Working Women's Forum - Indian Cooperative Network for Women banking with the poor
The early initiators of WWF concentrated on credit support as an entry point to social mobilisation. Typically, in a poor urban family, women's economic contribution becomes critical where male contribution to household income is low, as most men spend almost all their income on consumption of tobacco and liquor. As a result, the family is heavily dependent on the earnings of children for survival and a significant number of women are sole contributors to the family income. Consequently, the main pre occupation and concern of women workers was access to formal credit which was also their major constraint. Thus, the credit option became a great relief to women entrepreneurs as it helped them get out of the clutches of moneylenders and middlemen. WWF played the role of mediator between the loan members and the nationalised banks, in its initial effort, taking responsibility for the credit discipline of its members.
The Indian Cooperative Network for Women (ICNW), promoted by Working Women's Forum (and its credit arm) took upon itself the struggle to innovate a new structure both informal and easy to function to facilitate the participation of the poor easier at all levels of its operation.
Today ICNW is a vehicle of social change to organize the most oppressed and the deprived sections of Indian Society particularly in the rural areas and in the unorganized sector. ICNW contributed towards increasing bargaining power of the poorest of borrowers and could infuse confidence that they too can achieve and raise their standard of living and particularly by a process of self-help. The major achievement of ICNW has been that it could generate consciousness among those sections that have been culturally isolated and reduced to marginal existence in their struggle for survival.
The formal bankers had inherent reservations to linking the poor with banking due to the colonial attitude of the banks towards the poor as they doubted the credit worthiness of poor women. They viewed them as large-scale credit risks. The women too were uncomfortable with the banks as they felt that such institutions were meant to serve the rich and the opulent. The collateral demanded by the banks were often far beyond the capacity of the poor women.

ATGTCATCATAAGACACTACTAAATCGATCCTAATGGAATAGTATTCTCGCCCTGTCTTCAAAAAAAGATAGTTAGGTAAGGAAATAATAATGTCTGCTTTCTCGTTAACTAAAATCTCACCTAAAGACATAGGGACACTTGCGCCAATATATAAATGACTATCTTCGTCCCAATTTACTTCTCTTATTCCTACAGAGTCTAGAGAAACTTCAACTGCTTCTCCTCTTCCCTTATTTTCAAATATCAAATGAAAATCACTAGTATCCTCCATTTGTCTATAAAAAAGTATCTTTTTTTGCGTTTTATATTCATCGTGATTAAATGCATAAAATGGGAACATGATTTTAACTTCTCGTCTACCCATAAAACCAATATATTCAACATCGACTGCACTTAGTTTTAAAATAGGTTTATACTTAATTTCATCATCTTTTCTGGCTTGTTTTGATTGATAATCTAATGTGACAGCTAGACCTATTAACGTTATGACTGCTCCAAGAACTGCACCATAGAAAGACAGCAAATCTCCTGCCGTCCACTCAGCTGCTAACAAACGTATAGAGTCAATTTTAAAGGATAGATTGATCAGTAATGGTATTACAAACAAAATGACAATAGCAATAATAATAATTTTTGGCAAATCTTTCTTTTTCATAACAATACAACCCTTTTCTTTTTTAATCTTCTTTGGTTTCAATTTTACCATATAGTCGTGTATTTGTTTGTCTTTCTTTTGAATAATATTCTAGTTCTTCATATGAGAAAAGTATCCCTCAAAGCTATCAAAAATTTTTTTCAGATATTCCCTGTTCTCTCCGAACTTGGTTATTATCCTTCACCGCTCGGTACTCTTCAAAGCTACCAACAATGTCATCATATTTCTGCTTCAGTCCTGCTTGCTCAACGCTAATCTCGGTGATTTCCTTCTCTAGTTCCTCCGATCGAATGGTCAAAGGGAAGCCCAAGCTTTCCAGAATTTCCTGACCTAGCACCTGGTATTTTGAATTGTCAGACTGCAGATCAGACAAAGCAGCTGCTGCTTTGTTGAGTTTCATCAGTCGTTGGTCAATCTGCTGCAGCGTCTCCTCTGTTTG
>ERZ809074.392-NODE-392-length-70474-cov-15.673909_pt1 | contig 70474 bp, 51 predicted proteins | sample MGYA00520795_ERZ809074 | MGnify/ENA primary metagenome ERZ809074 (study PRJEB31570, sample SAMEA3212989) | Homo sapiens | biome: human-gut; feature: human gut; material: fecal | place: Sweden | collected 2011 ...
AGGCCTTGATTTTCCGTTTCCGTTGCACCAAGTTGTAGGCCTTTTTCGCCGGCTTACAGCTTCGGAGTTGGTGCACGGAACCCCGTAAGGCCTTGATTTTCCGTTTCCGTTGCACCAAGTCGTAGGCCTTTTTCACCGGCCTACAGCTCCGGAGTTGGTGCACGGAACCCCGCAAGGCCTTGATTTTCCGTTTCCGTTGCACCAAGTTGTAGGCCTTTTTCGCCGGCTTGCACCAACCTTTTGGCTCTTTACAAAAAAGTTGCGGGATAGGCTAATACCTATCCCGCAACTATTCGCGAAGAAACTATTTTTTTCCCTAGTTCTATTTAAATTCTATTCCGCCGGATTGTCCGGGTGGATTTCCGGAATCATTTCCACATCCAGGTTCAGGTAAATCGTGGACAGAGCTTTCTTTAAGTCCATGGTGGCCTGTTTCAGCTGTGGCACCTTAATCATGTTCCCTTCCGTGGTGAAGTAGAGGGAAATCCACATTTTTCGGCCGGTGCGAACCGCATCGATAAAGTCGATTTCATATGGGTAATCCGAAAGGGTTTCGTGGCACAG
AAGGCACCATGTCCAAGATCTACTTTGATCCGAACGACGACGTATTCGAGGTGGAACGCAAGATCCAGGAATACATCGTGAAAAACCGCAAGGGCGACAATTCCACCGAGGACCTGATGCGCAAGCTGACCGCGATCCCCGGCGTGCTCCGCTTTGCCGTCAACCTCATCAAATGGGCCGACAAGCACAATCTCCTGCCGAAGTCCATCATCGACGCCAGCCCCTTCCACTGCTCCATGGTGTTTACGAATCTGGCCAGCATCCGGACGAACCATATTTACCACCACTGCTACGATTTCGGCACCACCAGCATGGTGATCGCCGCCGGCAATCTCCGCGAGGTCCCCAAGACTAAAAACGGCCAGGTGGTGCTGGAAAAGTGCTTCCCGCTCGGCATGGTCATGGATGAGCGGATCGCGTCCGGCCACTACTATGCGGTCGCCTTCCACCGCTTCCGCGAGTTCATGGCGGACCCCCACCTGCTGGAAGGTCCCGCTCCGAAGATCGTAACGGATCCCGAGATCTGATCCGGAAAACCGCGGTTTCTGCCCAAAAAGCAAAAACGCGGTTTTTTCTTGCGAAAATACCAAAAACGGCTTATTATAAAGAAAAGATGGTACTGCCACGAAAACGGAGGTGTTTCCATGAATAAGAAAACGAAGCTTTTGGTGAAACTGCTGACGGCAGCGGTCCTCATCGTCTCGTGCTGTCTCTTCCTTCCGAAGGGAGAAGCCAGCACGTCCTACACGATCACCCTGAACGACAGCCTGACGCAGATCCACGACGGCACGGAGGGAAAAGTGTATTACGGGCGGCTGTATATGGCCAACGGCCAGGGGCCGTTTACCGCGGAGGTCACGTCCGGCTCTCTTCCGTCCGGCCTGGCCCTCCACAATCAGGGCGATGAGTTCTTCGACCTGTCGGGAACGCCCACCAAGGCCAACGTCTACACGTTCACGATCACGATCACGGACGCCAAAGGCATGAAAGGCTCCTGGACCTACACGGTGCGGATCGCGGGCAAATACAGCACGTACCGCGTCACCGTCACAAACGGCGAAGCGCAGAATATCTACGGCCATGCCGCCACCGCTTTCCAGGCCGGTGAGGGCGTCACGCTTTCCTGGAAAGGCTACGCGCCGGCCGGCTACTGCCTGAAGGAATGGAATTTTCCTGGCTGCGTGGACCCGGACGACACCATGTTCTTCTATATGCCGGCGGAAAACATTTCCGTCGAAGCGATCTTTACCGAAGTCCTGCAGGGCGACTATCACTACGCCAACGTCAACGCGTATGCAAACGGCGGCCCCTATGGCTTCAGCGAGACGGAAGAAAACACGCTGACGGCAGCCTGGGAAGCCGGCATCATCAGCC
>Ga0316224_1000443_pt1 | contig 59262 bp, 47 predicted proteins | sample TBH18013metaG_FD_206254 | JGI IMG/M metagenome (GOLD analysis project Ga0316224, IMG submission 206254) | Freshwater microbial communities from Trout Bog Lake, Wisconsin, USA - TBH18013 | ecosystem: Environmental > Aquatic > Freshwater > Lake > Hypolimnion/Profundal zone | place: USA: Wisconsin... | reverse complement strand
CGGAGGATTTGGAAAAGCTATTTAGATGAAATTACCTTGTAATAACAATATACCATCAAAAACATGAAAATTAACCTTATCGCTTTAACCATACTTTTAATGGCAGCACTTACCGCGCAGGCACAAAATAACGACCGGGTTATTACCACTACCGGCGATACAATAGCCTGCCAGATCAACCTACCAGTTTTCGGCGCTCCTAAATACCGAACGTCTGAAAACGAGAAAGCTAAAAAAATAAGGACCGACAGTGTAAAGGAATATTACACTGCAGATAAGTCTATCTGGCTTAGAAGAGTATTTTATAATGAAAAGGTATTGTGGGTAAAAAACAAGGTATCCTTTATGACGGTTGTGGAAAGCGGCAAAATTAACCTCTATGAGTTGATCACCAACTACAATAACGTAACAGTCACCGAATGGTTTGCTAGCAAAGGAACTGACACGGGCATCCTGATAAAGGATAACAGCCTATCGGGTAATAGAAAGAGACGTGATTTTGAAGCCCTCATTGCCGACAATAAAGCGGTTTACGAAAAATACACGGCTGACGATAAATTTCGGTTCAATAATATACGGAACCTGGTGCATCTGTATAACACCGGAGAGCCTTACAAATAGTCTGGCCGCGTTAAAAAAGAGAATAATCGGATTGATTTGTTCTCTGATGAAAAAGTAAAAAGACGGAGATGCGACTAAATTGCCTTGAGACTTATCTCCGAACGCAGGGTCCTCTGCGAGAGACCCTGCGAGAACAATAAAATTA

Added to this, were the highly bureaucratic formalities of documentation which the poor illiterate borrowers were unable to comply with. These elaborate procedures were probably meaningful within the formal systems but they failed to serve the needs of the poor women. Hence, compelled by the complicated systems and bureaucratic delays of the banks that simply refused to plan for the needs of the poor, women of WWF resolved to create a system of their own that would address their credit needs and would be informal and easy to operate. Thus 2,500 leaders of the Forum with a share of Rs.20 each and seed capital of Rs.50,000 - initiated and established their own Working Women's Co-operative Society in 1981 now registered as the Indian Co-operative Network for Women.
INDIAN COOPERATIVE NETWORK FOR WOMEN
Indian Cooperative Network for Women/Working Women's Forum (India) initiated in 1978 as a women's intensive cooperative outfit promotes social and financial independence of extremely poor women by providing them micro credit support to become independent entrepreneurs (www.icnw.in). Within a decade of its inception, the WWF/ICNW emerged as a multi-state union/co-operative of poor women characterized by a grass root orientation, promotion of leadership among the working class women and cost effective large scale outreach. The organization started with 800women in the urban slums in Chennai city has today over 6,00,000 members spread across three Southern states of Tamil Nadu, Andhra Pradesh and Karnataka. Besides providing micro credit to poor women, the organization also plays an important role in imparting various types of training such as financial, gender, empowerment, leadership, skill etc.
Dr.Nandini Azad, President of Working Women's Forum (India)- Indian Cooperative Network for Women. She is a senior women leader in India and the cooperative movement at the International, Regional, National levels. She is the elected President of Indian Cooperative Network for Women/Working Women's Forum (India). She is also the elected Vice Chairperson of Gender Equality Committee of International Cooperative Alliance (ICA) and the Chairperson of the International Cooperative Alliance for Asia Pacific (ICA-AP) Women's Committee. She is currently elected Board Member of International Raiffeisen Union (IRU), oldest cooperative union in the world. She is also board member of the National Women's Credit Fund (The Rashtriya Mahila Kosh, Ministry of Women, Govt. of India).